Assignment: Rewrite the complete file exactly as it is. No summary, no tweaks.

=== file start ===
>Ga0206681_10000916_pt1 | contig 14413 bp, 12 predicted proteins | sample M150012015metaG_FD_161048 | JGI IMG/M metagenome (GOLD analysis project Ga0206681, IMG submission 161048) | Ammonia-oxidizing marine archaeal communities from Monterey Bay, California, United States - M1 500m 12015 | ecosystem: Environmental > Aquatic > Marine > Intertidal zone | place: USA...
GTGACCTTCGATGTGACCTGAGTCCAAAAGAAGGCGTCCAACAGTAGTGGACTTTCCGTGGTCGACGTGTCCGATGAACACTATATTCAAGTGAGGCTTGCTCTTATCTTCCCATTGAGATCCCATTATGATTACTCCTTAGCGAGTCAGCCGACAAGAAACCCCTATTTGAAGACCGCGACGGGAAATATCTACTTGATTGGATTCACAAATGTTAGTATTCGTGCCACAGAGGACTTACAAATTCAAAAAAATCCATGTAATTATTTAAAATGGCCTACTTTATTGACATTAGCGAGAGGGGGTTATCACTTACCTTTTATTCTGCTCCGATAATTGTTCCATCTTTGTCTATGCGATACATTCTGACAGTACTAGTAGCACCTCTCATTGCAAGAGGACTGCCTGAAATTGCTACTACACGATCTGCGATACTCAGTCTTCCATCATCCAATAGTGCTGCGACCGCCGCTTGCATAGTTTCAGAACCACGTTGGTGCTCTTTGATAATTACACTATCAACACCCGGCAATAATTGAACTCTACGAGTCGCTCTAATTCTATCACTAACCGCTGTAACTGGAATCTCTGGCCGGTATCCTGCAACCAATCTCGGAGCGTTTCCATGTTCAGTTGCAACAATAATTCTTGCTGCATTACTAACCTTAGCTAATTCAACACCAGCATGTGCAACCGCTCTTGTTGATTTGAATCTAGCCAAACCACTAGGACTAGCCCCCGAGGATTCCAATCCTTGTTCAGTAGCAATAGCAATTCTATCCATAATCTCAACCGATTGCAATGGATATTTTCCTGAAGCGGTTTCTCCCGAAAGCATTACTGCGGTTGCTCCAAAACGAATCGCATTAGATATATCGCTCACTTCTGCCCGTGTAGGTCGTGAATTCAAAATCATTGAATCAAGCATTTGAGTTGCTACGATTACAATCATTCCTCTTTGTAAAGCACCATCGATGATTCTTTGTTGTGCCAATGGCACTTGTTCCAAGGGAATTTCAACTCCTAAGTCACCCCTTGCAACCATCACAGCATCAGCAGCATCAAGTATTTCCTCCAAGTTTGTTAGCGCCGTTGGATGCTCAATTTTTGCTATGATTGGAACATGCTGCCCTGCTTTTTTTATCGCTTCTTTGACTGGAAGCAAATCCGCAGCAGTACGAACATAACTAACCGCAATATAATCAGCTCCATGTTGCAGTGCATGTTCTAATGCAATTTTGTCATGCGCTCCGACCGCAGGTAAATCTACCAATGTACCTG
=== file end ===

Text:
>Ga0206681_10000916_pt1 | contig 14413 bp, 12 predicted proteins | sample M150012015metaG_FD_161048 | JGI IMG/M metagenome (GOLD analysis project Ga0206681, IMG submission 161048) | Ammonia-oxidizing marine archaeal communities from Monterey Bay, California, United States - M1 500m 12015 | ecosystem: Environmental > Aquatic > Marine > Intertidal zone | place: USA...
GTGACCTTCGATGTGACCTGAGTCCAAAAGAAGGCGTCCAACAGTAGTGGACTTTCCGTGGTCGACGTGTCCGATGAACACTATATTCAAGTGAGGCTTGCTCTTATCTTCCCATTGAGATCCCATTATGATTACTCCTTAGCGAGTCAGCCGACAAGAAACCCCTATTTGAAGACCGCGACGGGAAATATCTACTTGATTGGATTCACAAATGTTAGTATTCGTGCCACAGAGGACTTACAAATTCAAAAAAATCCATGTAATTATTTAAAATGGCCTACTTTATTGACATTAGCGAGAGGGGGTTATCACTTACCTTTTATTCTGCTCCGATAATTGTTCCATCTTTGTCTATGCGATACATTCTGACAGTACTAGTAGCACCTCTCATTGCAAGAGGACTGCCTGAAATTGCTACTACACGATCTGCGATACTCAGTCTTCCATCATCCAATAGTGCTGCGACCGCCGCTTGCATAGTTTCAGAACCACGTTGGTGCTCTTTGATAATTACACTATCAACACCCGGCAATAATTGAACTCTACGAGTCGCTCTAATTCTATCACTAACCGCTGTAACTGGAATCTCTGGCCGGTATCCTGCAACCAATCTCGGAGCGTTTCCATGTTCAGTTGCAACAATAATTCTTGCTGCATTACTAACCTTAGCTAATTCAACACCAGCATGTGCAACCGCTCTTGTTGATTTGAATCTAGCCAAACCACTAGGACTAGCCCCCGAGGATTCCAATCCTTGTTCAGTAGCAATAGCAATTCTATCCATAATCTCAACCGATTGCAATGGATATTTTCCTGAAGCGGTTTCTCCCGAAAGCATTACTGCGGTTGCTCCAAAACGAATCGCATTAGATATATCGCTCACTTCTGCCCGTGTAGGTCGTGAATTCAAAATCATTGAATCAAGCATTTGAGTTGCTACGATTACAATCATTCCTCTTTGTAAAGCACCATCGATGATTCTTTGTTGTGCCAATGGCACTTGTTCCAAGGGAATTTCAACTCCTAAGTCACCCCTTGCAACCATCACAGCATCAGCAGCATCAAGTATTTCCTCCAAGTTTGTTAGCGCCGTTGGATGCTCAATTTTTGCTATGATTGGAACATGCTGCCCTGCTTTTTTTATCGCTTCTTTGACTGGAAGCAAATCCGCAGCAGTACGAACATAACTAACCGCAATATAATCAGCTCCATGTTGCAGTGCATGTTCTAATGCAATTTTGTCATGCGCTCCGACCGCAGGTAAATCTACCAATGTACCTG